Comment 118933

By Gregory (registered) | Posted May 30, 2016 at 18:38:04

Help me to understand. Must the city be designed in a fashion that requires residents to travel "long distances" (farther than it is comfortable for a human to walk or cycle) in order to ensure that an LRT solution is the optimal choice? Putting transit at the center of design makes no sense, human needs come first.

If we plan to intensify and build new infrastructure, could we design a village within a city that supported most local resident needs (employment, services, groceries, education and leisure)? This way, most transit needs would be satisfied by low carbon emission walking or perhaps short cycling trips. Infrequent longer trips could be satisfied by car share and taxi/uber like services (maybe self-driving vehicles in the future). With a good design, traffic congestion would be greatly reduced, even with a significant increase in population.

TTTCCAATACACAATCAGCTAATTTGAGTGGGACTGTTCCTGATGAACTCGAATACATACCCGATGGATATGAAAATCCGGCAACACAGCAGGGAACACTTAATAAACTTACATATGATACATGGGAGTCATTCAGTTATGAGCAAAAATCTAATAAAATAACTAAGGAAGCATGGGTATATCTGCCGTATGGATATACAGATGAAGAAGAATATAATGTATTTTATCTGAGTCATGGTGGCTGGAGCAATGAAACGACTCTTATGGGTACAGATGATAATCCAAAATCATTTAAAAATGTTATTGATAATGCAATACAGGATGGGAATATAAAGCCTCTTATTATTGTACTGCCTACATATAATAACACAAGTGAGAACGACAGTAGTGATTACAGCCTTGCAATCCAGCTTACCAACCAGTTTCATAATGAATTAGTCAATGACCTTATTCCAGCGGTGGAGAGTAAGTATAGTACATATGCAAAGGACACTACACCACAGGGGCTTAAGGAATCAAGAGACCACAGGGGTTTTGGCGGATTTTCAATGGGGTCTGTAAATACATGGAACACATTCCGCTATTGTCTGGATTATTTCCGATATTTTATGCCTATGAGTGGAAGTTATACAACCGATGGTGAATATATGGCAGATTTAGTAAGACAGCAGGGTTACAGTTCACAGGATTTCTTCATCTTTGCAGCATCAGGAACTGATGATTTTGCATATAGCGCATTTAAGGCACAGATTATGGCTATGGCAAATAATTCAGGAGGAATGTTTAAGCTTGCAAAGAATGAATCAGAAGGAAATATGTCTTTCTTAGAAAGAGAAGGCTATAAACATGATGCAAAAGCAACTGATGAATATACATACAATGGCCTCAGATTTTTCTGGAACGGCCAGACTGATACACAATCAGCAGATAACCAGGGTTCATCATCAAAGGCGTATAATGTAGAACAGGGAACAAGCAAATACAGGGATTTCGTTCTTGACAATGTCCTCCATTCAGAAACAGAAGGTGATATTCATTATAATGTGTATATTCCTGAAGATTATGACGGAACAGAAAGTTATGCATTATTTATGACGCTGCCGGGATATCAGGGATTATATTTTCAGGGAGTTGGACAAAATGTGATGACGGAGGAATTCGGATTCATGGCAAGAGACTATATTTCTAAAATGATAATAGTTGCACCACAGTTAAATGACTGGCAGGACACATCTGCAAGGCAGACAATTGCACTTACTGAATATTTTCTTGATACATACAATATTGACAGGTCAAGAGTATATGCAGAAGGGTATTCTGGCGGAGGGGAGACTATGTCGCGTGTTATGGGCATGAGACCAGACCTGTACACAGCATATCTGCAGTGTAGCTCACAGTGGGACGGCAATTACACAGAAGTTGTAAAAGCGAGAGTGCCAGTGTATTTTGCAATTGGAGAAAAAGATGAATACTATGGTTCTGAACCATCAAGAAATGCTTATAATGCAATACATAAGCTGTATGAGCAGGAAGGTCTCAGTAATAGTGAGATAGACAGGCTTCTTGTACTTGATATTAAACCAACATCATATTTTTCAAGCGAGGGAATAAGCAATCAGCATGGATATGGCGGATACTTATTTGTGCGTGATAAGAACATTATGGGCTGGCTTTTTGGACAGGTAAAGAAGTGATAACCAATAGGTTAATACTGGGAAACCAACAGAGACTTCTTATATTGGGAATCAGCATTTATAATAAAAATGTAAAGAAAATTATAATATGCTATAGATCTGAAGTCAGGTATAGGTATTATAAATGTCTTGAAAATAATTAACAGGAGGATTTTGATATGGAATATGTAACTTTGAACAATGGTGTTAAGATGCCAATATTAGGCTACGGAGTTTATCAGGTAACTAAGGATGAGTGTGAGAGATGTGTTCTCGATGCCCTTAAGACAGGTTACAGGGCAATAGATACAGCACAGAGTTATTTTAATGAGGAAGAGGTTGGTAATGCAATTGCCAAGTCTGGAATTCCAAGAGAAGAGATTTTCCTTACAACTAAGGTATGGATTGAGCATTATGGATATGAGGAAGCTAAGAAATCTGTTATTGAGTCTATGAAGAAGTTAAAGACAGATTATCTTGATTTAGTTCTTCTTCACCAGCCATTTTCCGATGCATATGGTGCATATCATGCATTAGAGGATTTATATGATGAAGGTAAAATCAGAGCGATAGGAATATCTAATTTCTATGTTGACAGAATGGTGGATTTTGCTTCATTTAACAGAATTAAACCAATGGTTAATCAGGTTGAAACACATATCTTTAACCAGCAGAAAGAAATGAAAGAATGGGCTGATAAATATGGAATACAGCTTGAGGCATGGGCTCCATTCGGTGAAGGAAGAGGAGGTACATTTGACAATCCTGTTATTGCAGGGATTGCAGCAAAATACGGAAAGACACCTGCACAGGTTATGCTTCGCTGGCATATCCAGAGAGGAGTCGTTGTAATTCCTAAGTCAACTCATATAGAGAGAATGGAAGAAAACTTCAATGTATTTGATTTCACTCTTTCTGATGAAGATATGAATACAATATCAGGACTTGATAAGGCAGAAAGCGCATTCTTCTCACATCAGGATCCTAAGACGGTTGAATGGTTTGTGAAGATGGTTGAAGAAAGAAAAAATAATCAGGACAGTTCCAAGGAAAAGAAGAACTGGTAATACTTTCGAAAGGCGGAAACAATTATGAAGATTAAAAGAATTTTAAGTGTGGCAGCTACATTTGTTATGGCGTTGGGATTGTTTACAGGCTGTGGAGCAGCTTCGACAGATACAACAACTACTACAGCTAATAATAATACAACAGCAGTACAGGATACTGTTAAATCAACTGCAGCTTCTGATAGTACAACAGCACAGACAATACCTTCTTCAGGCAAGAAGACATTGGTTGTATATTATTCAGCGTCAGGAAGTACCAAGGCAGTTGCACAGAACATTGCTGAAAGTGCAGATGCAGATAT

Design drives transit need. Given the dramatic evolution of work that often makes worker location irrelevant, why not take advantage of this new opportunity by designing our future city to minimize transit needs? Arguing about per kilometre transit costs and suggesting that mis-priced property taxes are a new source of revenue contribution is really missing the point.

We are building for the future, not the past. Please consider what has changed, and stop proposing solutions based on outdated constraints. I know that change is difficult, but it is necessary for success. My parents always challenged me to consider the following statement, "If someone jumps into a lake, should you follow?". The correct answer is, "Make your own decision based on the latest available facts".

Thanks for your attention.

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